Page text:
This calendar of saints is drawn from several denominations, sects, and traditions. Although it will no longer be updated daily, the index on the right will guide visitors to a saint celebrated on any day they choose. Additional saints will be added as they present themselves to Major.

Wednesday, May 30, 2012

May 30 -- Feast of Saint Walstan

Saint with a scythe
Medieval pilgrims in Britain most famously went to Canterbury Cathedral to see where the Archbishop Thomas got cut down by Henry II's thugs.  In The Canterbury Tales, Geoffrey Chaucer depicts a large group of such pilgrims, most of whom were less-holy-than-thou, though some more of course holier.

Pilgrims seeking a less traveled road, or perhaps imploring a patron more directly connected to their livelihoods, opted for Bawburgh.  Yes, that is a real place.  It is near Norwich, East Anglia, in the United Kingdom.  There, they viewed the relics and enlisted the support of Saint Walstan.  As the patron saint of farmers, he naturally drew an agricultural crowd, whereas that Becket feller apparently brought in pardoners, summoners, nun's (and their chaplains), knights, millers, and wives from Bath.

Pilgrims at Walstan's Well
Saint with shovel and manure
Walstan had been the son of a wealthy farmer, of royal stock, perhaps.  Precocious for a twelve year old, he took Luke 14:33 to heart.  He renounced his patrimony and took off down the road, becoming a field hand for family in Taverham.  He worked very hard and gave whatever he earned to the poor.  I can imagine that the family he worked for must have been frustrated by his generosity, since it must have appeared that they paid him too little.  When he gave away his shoes, the farmer's wife lost her patience and ordered him to clear our the thistles and briars.  She expected that his feet would be stripped raw by the thorns, teaching him to keep the necessities that he was given.  Instead, the plants softened and gave off a sweet fragrance as he trod upon them and pulled them up.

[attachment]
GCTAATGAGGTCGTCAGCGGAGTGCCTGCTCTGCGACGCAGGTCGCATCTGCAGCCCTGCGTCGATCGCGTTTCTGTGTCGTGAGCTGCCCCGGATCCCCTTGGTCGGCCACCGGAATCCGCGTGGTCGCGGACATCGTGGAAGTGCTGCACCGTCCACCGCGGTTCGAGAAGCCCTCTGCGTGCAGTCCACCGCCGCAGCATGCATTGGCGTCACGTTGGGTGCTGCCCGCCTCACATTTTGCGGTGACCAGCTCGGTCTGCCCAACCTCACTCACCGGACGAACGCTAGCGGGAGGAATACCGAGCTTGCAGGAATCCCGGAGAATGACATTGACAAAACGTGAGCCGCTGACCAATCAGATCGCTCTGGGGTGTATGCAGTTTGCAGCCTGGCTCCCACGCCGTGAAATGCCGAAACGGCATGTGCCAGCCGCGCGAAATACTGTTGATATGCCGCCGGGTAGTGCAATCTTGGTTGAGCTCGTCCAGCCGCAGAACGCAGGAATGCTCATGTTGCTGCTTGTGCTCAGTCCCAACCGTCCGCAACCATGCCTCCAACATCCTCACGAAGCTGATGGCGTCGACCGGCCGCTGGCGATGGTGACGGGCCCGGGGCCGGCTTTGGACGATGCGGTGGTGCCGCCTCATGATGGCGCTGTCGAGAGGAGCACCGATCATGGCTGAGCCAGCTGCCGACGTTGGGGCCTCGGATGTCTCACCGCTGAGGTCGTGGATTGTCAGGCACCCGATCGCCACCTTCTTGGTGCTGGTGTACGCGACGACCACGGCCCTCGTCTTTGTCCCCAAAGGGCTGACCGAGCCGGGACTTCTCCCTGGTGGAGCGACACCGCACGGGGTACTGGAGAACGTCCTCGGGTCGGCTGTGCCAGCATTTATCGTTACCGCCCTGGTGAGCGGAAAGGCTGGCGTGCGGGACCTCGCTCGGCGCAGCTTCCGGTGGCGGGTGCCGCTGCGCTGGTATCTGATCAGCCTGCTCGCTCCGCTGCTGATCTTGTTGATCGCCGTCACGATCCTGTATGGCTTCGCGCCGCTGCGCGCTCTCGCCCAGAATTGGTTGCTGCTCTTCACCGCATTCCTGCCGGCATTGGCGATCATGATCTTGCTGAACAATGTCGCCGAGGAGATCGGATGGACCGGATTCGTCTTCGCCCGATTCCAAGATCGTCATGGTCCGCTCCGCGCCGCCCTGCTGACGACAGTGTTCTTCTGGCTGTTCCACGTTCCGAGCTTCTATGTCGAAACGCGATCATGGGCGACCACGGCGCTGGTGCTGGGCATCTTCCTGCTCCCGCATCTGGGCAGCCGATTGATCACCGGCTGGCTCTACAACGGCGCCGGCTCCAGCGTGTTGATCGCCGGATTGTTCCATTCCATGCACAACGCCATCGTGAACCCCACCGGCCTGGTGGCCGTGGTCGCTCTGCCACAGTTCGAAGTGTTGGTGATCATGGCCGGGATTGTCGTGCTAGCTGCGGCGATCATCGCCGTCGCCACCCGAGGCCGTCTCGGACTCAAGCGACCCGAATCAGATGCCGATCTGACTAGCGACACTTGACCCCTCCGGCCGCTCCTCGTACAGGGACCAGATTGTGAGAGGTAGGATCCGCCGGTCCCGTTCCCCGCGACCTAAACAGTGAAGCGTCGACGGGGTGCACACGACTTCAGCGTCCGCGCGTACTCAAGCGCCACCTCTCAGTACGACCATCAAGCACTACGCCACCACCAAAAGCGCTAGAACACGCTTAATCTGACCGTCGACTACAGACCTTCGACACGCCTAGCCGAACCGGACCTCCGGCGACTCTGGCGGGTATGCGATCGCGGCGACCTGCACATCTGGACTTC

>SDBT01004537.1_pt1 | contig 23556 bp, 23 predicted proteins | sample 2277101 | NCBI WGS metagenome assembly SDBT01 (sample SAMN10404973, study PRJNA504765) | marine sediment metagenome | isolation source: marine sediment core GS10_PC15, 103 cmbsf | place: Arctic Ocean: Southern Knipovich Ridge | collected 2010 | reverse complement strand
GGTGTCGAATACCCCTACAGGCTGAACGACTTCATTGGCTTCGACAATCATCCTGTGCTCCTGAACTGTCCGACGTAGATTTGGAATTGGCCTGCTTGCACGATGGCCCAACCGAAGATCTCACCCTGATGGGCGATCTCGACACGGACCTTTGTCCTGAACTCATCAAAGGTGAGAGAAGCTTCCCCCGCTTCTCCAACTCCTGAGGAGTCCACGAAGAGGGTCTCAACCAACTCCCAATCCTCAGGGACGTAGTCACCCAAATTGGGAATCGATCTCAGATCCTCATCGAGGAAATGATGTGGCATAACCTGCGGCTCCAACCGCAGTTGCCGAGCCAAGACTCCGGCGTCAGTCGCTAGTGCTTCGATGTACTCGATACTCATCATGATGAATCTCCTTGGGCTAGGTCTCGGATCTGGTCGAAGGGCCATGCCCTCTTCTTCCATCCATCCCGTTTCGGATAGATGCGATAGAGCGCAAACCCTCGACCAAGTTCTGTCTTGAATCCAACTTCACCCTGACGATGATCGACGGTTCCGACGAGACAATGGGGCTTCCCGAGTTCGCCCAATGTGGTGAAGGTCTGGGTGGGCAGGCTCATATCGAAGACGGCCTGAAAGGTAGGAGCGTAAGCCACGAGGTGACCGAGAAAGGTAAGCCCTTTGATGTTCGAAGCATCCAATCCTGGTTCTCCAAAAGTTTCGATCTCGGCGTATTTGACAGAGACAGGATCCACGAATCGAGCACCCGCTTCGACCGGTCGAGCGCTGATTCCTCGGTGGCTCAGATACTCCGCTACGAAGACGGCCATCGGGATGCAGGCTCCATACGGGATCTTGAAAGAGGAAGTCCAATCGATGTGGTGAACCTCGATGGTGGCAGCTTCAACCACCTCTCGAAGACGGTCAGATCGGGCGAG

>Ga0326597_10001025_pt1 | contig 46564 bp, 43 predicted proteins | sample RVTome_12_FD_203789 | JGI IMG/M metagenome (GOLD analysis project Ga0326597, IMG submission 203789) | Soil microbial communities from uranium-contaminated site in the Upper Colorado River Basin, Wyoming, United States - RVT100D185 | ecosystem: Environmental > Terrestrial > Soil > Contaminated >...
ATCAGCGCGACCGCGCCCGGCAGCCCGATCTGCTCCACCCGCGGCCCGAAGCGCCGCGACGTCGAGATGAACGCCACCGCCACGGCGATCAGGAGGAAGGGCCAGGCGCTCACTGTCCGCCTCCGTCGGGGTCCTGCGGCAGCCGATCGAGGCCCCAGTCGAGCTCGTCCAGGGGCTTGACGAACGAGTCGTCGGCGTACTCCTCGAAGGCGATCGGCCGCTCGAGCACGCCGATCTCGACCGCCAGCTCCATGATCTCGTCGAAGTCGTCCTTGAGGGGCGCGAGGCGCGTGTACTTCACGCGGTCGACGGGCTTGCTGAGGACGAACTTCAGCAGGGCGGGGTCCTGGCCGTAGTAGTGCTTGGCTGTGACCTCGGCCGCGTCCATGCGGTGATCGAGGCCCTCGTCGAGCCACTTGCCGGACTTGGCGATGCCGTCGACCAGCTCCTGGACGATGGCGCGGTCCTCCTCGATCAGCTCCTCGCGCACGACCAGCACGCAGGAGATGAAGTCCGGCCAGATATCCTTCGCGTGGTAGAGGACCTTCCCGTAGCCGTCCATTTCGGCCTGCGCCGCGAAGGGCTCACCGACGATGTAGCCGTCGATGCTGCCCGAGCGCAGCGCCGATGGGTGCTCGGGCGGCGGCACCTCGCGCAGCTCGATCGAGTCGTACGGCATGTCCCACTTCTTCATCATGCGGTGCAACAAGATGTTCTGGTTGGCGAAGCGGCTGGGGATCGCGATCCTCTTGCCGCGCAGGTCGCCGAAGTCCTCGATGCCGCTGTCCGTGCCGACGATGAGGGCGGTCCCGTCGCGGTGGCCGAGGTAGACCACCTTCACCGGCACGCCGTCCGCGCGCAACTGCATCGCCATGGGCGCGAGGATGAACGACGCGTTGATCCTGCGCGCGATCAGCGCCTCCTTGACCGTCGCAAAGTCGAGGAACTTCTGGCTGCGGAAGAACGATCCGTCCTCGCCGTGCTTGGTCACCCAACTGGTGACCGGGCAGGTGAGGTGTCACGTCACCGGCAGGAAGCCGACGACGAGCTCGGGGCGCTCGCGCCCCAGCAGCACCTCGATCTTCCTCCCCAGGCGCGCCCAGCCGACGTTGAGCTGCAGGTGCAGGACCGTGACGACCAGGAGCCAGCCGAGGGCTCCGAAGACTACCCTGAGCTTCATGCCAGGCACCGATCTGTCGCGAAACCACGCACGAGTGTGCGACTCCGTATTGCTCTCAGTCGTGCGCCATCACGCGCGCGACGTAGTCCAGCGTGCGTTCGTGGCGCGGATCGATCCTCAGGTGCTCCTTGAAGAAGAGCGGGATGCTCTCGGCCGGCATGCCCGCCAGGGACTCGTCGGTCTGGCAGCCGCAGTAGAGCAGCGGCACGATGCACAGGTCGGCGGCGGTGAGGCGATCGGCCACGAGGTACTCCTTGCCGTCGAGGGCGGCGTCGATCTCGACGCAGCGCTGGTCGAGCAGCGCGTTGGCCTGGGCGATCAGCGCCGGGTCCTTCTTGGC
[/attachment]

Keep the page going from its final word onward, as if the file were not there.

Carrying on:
Our Lady & Saint Walstan
The repentant farmer and wife asked Walstan's forgiveness, even offered to make him their heir, but he would only accept the offspring of a gravid cow.  She bore twin oxen, which would one day pull the cart that bore Walstan to his grave.  They stopped three times en route, and at each stop a spring gushed forth.  He was interred where the oxen finally stopped, and a chapel was built in the saint's honor.  Today, the Catholic Church of Our Lady and Saint Walstan remains, as does one of the holy wells to which pilgrims flocked.

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